The sentence is a tool. It is not static or unchangeable. If you change your mind at any stage of the writing process, you can pause and rewrite the sentence. Change the protagonist or obstacle or the whole thing. Or you can carry on writing your new story to the end. Rewrite the sentence before you revise your story. It will help you through the revision process.
Must you use a story sentence? Nope. You can outline or pants all the way through a story. Depending on your understanding and internalization of how to write a story, pantsing may mean you have a lot of revision to do. There’s nothing wrong with that. If you are a clean writer, you may need only minor revisions. It’s a matter of what you, as a writer, need to do in order to be your most efficient and effective storytelling self.
As a semi-reformed pantser, I love the story sentence. It helps me keep the story focused without telling a thing about the specific path the story will take. Is the sentence for you? Only you can decide that.
Some writers start with little more than a glimmer of an idea. Others use copious notes and detailed outlines before they write a word. There are writers who write the end first and writers who write random scenes that they can somehow knit together later in a different order. Choose the tools and methods and steps that make sense to you. The how you write should be unique to you. Whether you rely on spontaneity or use detailed outlines, or even use the premise method, a tool like the sentence will help you start but will vanish out of sight as soon as you get your process ignited.
Once you know your sentence, you can move on to the next phase of story development. For me, that’s developing my general story arc based on that sentence. But that’s for next month’s post.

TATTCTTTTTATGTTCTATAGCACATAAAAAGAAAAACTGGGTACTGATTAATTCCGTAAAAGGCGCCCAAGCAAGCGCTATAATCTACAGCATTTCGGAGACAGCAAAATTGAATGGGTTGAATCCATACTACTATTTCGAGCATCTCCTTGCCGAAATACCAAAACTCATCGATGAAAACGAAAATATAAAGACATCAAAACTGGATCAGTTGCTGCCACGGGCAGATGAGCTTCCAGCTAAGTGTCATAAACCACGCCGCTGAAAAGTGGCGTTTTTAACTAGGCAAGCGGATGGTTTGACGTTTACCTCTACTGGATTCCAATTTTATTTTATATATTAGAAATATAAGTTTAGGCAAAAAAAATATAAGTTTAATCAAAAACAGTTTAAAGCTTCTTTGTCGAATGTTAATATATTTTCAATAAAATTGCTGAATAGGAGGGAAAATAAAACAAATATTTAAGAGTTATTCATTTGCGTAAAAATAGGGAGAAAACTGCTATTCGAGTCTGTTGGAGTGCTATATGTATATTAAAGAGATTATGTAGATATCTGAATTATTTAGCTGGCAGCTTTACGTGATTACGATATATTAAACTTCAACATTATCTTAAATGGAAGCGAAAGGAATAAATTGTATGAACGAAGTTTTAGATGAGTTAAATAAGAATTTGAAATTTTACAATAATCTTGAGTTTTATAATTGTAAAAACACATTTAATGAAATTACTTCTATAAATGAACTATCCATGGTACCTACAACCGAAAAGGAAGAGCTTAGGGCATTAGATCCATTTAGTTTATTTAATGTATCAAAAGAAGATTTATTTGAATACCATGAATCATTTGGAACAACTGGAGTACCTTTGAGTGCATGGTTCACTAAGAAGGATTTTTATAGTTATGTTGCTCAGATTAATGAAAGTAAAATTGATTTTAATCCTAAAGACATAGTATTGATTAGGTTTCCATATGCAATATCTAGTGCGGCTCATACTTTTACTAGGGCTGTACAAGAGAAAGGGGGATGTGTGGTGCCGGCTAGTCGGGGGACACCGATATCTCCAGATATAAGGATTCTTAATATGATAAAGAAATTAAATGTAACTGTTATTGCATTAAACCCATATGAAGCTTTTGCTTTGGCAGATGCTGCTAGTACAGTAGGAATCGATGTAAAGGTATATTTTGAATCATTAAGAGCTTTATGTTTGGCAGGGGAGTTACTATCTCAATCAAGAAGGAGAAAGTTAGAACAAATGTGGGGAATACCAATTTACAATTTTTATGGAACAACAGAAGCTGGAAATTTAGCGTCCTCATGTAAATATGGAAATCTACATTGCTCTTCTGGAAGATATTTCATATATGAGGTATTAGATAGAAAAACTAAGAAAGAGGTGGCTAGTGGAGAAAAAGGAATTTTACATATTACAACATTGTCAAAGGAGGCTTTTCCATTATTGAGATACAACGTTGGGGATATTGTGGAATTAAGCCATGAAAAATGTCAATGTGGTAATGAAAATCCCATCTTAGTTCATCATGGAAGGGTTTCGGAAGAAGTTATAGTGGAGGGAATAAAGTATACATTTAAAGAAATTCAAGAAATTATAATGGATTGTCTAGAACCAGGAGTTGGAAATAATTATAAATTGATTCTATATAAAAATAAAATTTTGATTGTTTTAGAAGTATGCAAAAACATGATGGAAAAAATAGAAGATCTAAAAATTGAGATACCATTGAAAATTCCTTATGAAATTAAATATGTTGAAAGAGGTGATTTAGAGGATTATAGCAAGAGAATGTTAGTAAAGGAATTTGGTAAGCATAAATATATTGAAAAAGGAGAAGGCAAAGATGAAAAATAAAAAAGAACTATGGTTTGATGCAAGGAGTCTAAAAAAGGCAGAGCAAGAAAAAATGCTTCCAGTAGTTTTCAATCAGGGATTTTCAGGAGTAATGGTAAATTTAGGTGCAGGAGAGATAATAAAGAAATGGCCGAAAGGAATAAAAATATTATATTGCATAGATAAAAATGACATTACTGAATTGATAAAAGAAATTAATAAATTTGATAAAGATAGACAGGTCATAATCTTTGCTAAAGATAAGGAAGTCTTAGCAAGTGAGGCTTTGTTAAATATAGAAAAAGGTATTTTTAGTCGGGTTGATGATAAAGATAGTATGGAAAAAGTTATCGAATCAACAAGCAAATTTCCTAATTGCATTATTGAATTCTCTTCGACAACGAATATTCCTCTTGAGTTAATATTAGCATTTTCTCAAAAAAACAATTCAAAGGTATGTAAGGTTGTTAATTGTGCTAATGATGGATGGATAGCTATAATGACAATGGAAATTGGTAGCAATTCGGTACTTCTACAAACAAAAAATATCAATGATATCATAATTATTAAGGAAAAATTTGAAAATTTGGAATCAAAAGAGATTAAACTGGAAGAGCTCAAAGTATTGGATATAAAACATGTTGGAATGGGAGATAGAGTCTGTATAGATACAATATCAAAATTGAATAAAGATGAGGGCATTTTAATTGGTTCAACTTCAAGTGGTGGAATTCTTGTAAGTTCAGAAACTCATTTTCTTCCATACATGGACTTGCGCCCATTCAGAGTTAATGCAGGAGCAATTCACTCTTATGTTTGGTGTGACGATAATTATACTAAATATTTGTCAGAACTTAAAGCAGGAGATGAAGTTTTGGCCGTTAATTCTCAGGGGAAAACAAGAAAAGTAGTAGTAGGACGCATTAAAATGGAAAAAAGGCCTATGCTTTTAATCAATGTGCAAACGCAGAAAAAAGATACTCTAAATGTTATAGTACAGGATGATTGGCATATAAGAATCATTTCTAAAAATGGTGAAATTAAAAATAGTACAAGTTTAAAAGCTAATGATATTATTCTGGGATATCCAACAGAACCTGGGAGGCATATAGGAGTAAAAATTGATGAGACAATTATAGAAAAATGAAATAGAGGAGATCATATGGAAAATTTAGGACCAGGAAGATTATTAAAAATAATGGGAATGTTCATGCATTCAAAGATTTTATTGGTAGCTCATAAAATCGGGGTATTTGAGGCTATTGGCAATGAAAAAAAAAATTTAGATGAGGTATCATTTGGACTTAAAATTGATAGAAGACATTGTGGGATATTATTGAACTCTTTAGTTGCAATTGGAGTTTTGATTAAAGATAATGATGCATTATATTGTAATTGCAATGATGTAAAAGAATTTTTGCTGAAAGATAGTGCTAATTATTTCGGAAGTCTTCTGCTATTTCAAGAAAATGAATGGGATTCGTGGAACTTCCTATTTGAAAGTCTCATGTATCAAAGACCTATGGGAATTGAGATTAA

Have you used The Sentence to guide your writing?
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Lynette M. Burrows loves hot coffee, reading physical books, and the crack of a 9mm pistol—not all at the same time, though they all appear in her books. She writes action-filled science fiction with characters who discover their inner strength and determination and make courageous choices for themselves, their family, and their world.
In Book One of the Fellowship Dystopia, My Soul to Keep, Miranda discovers dark family secrets, the brutality of the Fellowship, and the deadly reality of rebellion. Book two, If I Should Die, continues Miranda’s story with heart-wrenching choices and page-turning action. If I Should Die will be published in May 2022.
She has had several children’s short stories published in regional and national magazines and co-authored The White Box series of novellas with Rob Chilson. Although collaborating with Mr. Chilson ruined her short story skills, she occasionally publishes flash fiction on her blog.
Owned by two Yorkshire Terriers, Lynette lives in the land of Oz. When she’s not procrastinating by doing housework or playing with her dogs, she’s blogging or writing or researching her next book. You can find Lynette online at https://lynettemburrows.com, Facebook.com/LynetteMBurrowsAuthor, or on Twitter @LynetteMBurrows.